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Information about MHSAandPEI

Published on January 12, 2008

Author: Biaggia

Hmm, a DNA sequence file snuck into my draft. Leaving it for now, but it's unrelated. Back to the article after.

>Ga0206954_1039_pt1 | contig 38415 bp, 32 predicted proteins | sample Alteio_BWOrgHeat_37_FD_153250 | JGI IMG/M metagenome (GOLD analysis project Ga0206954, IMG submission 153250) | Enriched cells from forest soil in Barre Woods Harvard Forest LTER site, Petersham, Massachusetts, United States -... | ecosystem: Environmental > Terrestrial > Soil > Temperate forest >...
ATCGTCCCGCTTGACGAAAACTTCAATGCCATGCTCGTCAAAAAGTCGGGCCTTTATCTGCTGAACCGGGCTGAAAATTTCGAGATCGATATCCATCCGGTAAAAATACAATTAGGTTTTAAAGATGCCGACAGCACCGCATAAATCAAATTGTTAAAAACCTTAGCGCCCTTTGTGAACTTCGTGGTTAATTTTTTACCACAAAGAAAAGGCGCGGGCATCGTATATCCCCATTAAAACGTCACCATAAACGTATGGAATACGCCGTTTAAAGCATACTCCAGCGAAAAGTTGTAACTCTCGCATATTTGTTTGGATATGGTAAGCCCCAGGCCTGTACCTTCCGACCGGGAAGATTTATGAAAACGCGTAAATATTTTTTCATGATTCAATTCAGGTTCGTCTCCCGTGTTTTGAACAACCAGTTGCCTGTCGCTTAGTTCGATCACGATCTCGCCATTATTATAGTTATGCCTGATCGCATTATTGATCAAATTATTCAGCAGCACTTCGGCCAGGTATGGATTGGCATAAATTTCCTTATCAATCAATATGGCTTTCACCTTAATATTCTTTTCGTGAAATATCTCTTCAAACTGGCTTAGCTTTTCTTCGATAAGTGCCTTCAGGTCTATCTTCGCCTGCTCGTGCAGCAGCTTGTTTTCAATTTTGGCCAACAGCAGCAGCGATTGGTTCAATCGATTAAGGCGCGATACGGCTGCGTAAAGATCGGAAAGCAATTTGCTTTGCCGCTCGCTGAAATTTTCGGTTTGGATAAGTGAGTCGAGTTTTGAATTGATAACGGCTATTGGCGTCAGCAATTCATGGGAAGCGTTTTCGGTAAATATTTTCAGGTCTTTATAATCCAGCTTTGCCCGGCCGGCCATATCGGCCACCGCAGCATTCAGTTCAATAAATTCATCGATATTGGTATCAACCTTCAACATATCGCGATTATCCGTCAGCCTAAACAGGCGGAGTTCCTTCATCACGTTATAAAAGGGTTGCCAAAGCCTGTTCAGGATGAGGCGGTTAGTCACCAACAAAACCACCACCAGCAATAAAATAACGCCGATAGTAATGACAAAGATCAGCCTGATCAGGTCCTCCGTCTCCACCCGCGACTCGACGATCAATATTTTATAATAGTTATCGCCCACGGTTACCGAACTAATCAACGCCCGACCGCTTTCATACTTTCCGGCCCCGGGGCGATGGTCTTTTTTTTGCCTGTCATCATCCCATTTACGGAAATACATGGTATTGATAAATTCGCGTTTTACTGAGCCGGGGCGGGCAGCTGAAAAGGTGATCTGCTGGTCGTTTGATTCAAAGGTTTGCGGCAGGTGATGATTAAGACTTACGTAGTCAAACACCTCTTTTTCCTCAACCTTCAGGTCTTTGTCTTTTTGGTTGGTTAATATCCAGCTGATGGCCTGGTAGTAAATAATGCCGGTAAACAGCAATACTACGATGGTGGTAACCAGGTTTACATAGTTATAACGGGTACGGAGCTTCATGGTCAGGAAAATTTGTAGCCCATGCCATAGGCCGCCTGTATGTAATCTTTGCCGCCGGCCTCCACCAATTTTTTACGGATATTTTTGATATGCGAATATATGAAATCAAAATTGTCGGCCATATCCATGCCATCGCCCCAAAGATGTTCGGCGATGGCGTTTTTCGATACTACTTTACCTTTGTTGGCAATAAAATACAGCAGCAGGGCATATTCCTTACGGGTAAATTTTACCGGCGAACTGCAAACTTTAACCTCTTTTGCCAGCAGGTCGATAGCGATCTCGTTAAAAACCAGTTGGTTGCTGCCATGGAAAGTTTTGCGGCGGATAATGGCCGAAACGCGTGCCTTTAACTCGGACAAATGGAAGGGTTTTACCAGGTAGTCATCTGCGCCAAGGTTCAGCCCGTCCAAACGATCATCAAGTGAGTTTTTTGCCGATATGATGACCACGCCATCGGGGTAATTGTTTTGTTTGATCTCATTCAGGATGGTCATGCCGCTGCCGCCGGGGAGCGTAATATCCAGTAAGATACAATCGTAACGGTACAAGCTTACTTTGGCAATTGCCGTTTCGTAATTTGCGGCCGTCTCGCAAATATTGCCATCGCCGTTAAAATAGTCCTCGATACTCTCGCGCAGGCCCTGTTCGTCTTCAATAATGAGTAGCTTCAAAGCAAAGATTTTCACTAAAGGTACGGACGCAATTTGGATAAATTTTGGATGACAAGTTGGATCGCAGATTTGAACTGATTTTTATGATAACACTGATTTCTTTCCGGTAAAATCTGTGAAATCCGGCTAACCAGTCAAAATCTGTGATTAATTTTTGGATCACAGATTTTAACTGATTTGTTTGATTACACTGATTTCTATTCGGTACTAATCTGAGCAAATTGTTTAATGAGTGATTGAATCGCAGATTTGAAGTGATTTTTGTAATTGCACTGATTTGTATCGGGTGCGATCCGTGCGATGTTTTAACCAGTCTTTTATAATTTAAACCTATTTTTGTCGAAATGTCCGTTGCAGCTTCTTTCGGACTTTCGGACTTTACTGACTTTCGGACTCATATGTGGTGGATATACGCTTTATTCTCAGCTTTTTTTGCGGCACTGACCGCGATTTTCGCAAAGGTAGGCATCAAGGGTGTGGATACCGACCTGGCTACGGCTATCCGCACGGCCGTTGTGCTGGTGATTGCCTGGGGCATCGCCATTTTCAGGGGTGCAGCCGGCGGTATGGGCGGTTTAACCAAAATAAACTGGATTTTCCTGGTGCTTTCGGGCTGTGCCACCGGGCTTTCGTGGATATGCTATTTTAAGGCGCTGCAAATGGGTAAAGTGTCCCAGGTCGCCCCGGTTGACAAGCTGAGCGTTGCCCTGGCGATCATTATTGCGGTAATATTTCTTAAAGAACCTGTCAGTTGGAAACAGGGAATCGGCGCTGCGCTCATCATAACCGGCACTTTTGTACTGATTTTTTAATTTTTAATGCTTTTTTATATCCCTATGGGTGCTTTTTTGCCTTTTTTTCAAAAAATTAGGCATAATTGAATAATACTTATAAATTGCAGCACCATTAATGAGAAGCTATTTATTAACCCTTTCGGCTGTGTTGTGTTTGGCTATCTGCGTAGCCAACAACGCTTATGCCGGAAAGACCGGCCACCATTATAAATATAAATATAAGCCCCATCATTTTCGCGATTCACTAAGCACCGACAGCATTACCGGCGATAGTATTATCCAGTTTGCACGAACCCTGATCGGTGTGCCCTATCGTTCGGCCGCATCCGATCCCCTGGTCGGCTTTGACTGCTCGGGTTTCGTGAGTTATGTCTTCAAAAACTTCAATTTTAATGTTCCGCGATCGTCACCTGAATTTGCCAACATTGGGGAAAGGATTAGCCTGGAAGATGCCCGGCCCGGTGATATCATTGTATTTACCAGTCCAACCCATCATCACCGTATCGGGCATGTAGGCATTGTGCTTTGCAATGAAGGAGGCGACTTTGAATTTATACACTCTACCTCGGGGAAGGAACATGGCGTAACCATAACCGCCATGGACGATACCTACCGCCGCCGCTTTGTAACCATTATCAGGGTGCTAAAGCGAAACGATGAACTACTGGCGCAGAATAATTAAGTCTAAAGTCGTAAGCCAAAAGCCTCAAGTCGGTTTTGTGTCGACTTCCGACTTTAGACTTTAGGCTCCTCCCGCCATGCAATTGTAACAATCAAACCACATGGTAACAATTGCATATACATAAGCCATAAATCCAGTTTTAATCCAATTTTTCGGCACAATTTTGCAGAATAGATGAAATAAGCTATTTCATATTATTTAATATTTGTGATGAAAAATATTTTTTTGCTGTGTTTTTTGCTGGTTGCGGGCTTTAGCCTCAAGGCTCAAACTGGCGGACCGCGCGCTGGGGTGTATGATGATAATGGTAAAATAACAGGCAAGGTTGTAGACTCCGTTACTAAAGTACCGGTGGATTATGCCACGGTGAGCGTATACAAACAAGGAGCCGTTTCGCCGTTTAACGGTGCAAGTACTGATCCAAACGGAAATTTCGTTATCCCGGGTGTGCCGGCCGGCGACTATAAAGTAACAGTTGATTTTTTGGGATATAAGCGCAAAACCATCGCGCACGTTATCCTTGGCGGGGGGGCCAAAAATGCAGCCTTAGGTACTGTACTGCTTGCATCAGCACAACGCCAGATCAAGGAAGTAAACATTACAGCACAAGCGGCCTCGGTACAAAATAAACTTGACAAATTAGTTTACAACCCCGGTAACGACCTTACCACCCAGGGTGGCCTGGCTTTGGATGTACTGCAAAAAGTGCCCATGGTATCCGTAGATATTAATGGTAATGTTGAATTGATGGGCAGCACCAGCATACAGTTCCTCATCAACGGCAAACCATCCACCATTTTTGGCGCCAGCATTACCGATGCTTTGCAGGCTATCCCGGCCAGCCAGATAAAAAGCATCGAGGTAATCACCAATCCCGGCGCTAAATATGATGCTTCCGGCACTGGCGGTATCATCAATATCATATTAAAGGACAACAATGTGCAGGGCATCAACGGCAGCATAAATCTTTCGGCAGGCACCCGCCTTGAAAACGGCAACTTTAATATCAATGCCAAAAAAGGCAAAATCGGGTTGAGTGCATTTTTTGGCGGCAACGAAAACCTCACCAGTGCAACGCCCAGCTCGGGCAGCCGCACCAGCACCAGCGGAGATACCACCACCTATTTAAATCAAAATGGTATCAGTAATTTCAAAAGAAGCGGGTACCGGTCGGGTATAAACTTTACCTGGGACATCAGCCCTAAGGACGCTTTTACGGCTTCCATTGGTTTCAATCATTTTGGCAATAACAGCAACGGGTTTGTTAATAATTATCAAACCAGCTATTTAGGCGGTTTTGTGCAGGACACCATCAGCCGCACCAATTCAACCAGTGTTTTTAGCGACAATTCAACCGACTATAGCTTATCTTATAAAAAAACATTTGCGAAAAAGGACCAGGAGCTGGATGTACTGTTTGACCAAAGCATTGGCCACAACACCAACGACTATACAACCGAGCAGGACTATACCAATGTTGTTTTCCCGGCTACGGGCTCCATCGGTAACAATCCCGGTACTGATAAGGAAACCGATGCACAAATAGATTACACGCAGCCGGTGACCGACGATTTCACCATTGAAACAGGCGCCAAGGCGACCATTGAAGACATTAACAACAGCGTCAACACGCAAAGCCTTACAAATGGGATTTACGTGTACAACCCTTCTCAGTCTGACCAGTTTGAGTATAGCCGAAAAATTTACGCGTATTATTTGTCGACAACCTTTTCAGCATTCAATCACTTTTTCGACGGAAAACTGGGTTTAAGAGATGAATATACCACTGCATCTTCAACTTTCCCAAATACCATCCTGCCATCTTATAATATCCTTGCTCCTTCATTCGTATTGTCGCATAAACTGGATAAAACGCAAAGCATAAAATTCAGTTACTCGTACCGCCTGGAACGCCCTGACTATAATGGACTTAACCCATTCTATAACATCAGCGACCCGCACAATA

California Department of Mental Health Mental Health Services Act (MHSA) Prevention and Early Intervention (PEI) Component Presentation for the Infant Development Association Conference March 22, 2007:  California Department of Mental Health Mental Health Services Act (MHSA) Prevention and Early Intervention (PEI) Component Presentation for the Infant Development Association Conference March 22, 2007 Sonia Mays, Executive Fellow CA Dept. of Mental Health, Prevention and Early Intervention Slide2:  Purpose To give an overview of Mental Health Services Act and discuss opportunities for working across systems in Prevention and Early Intervention (PEI) activities. Values Collaboration Expanding services while improving other key systems in the community Providing services across systems Leveraging other funds and resources Having a focus Making an impact Presentation Overview:  Presentation Overview Mental Health Services Act (MHSA) Overview Prevention and Early Intervention Policies Vision Community Needs Priority Populations Guidelines Collaborative Partners Mental Health Services Act:  Mental Health Services Act A voter initiative, Proposition 63, passed in 2004 and is now known as the Mental Health Services Act (MHSA) The 1% increase in personal income tax for adjusted gross income over $1 million created a new source of funding for mental health Intended to expand mental health services Based on recovery principles Emphasis on earlier intervention/prevention Mental Health Services Act (MHSA):  Mental Health Services Act (MHSA) Purpose: Define serious mental illness as a condition deserving priority attention Reduce long-term adverse impact from untreated serious mental illness Expand successful, innovative service programs Provide funding to adequately meet the needs of all children and adults who can be identified and enrolled in programs under this measure Ensure that funds are expended in a cost effective manner and that services are provided consistent with best practices MHSA Transformational Principles:  MHSA Transformational Principles Driven by consumers and family/caregivers, with specific attention to those from underserved communities Culturally and linguistically competent Demonstrate system partnerships, community collaboration, and integration Focused on wellness, resiliency and recovery Include evidence indicating high likelihood of effectiveness and methodology to demonstrate outcomes Mental Health Services Act: Challenges:  Mental Health Services Act: Challenges Complexity Funding categories (components) Integrating it into mental health system Administrative requirements Three year plans and annual updates Performance reporting Cash flow and Revenue and Expenditure reports Governance Multiple entities involve in policy development, approvals and oversight Mental Health Services Act: Opportunities:  Mental Health Services Act: Opportunities System Transformation Engagement of unserved and underserved communities Real involvement of clients and families in every aspect of the mental health system Increased and earlier access to services MHSA Component Updates:  MHSA Component Updates Community Services and Supports Children/Youth, including Transition Age Adults, including Transition Age Older Adults Capital Facilities and Technological Needs MHSA Component Update (cont.):  MHSA Component Update (cont.) Education and Training Prevention and Early Intervention Anti-Stigma Early identification Early intervention Suicide prevention Services to underserved populations Implementation Strategies:  Implementation Strategies Build long-term vision of transformation of mental health system Focus on outcomes Inclusive stakeholder process Effective participation of clients and family members throughout is critical Multiple components of the MHSA will eventually be integrated Initial implementation will be staggered Shorter-term strategies may supplement Ensure implementation in every county Prevention and Early Intervention:  Prevention and Early Intervention Elements Provide outreach and services to identify and treat early signs of mental illness Ensure access to medically necessary care Reduce stigma and discrimination Develop strategies to reduce negative outcomes from untreated mental illness—suicide, incarcerations, school failure, homelessness, etc. Ensure timely access for underserved populations Partners in Prevention and Early Intervention:  Partners in Prevention and Early Intervention California Department of Mental Health (DMH) Mental Health Services Oversight and Accountability Commission (MHSOAC) and its Prevention and Early Intervention Committee California Mental Health Planning Council (CMHPC) California Mental Health Directors Association (CMHDA) Statewide and Community Stakeholders PEI Vision Statement:  PEI Vision Statement All Californians share responsibility for promoting strong mental health and resiliency among individuals in their many diverse communities and for supporting individuals in accessing mental health services without fear of disapproval or discrimination. Prevention and early intervention approaches are tools for empowerment and social justice that emphasize holistic and integrated approaches to mental health. IOM Spectrum of Mental Health Interventions: Funding Emphasis on Prevention:  IOM Spectrum of Mental Health Interventions: Funding Emphasis on Prevention Three Levels of Prevention:  Three Levels of Prevention UNIVERSAL – Intended to reach all members of the community SELECTIVE- Directed at people with some risk, often based on their membership in a vulnerable group. 3. INDICATED- For people identified as having the greatest risk based on specific symptoms or signs but who lack the criteria for a mental health diagnosis Source: Institute of Medicine PEI and CSS Nexus:  PEI and CSS Nexus Access to Assessment and Treatment Short term bridging services Strengthen treatment services in other systems for those ineligible for County Mental Health services Provide incentives in funding, consultation and training to leverage other funding sources Key Community Mental Health Needs:  Key Community Mental Health Needs Disparities in Access to Mental Health Services Psycho-Social Impact of Trauma At-Risk Children, Youth and Young Adult Populations Stigma and Discrimination Suicide Risk Priority Populations:  Priority Populations Underserved Cultural Populations Individuals Experiencing Onset of Serious Psychiatric Illness Children/Youth in Stressed Families Trauma-Exposed Children/Youth at Risk of School Failure Children and Youth at Risk of Juvenile Justice Involvement Guidelines:  Guidelines Recommended Strategies Outcomes and Evaluation Framework Local Planning Process Examples of Collaborative Partners:  Examples of Collaborative Partners SCHOOLS, PRIMARY HEALTH CARE, FAMILY RESOURCE CENTERS Easy to access children, youth, adults and older adults Opportunity to serve millions of Californians Ability to reach a highly diverse population Opportunity to leverage other funds and resources Potential to institutionalize system improvements Schools- Demographic Data:  Schools- Demographic Data Based on 2005-06 School Data Data represents the 25 highest poverty schools (defined by free lunch program participation) in each county (excluding counties with a total population of 200,000 or less): 51% of the population are English Learners 88% of the population is Low Income 16% of the population is Fluent English Proficient 72% Hispanic; 8% Black;10% White; 6% Asian; 4% Misc./Other Information provided by CA Dept. of Education Collaborative Work in Schools:  Collaborative Work in Schools Healthy Start (CA Dept. of Education) Early Mental Health Initiative (CA Dept. of Mental Health) School Health Centers School Readiness (First 5 CA) Power of Preschool (First 5 CA) Primary Health Care- Demographic Data:  Primary Health Care- Demographic Data Medi-Cal 2004 Data 44% White; 26% Latino; 17% Black; 9% Asian PI; 1% Native American; 3% Other Healthy Families 2006 Data 61% Latino; 13% Caucasian; 12% Asian PI; 11% Other; 3% African American Community Health Centers:  Community Health Centers Clinics and Health Centers 2004 Data: 52% Latino; 21% White; 7% Black; 7% Asian PI; 2% Native American; 11% Other Indian Health Clinics 2005 Data: 49% Native American; 13% Latino; 12% White; 26% Other/Unknown Family Resource Centers (FRCs):  Family Resource Centers (FRCs) FRCs offer a wide range of social and health services to families. “Strategies” training funded by the Department of Social Services, Office of Child Abuse Prevention (OCAP) Early Start sites, Healthy Start sites, and family resource centers participating in DSS, Office of Child Abuse Prevention initiatives. Training and Consultation Partners :  Training and Consultation Partners Early Childhood Centers After School Programs Law Enforcement Area Agencies on Aging Alcohol and Drug Prevention Programs Refugee Centers University Health Centers Upcoming Stakeholder Meetings:  Upcoming Stakeholder Meetings How to Provide Input to DMH:  How to Provide Input to DMH By Phone: 1-800-972-MHSA(6472) By Email: By Mail: ATTN: MHSA California Department of Mental Health 1600 Ninth Street, Room 130 Sacramento, CA 95814 By Fax: (916) 653-9194 DMH MHSA Website: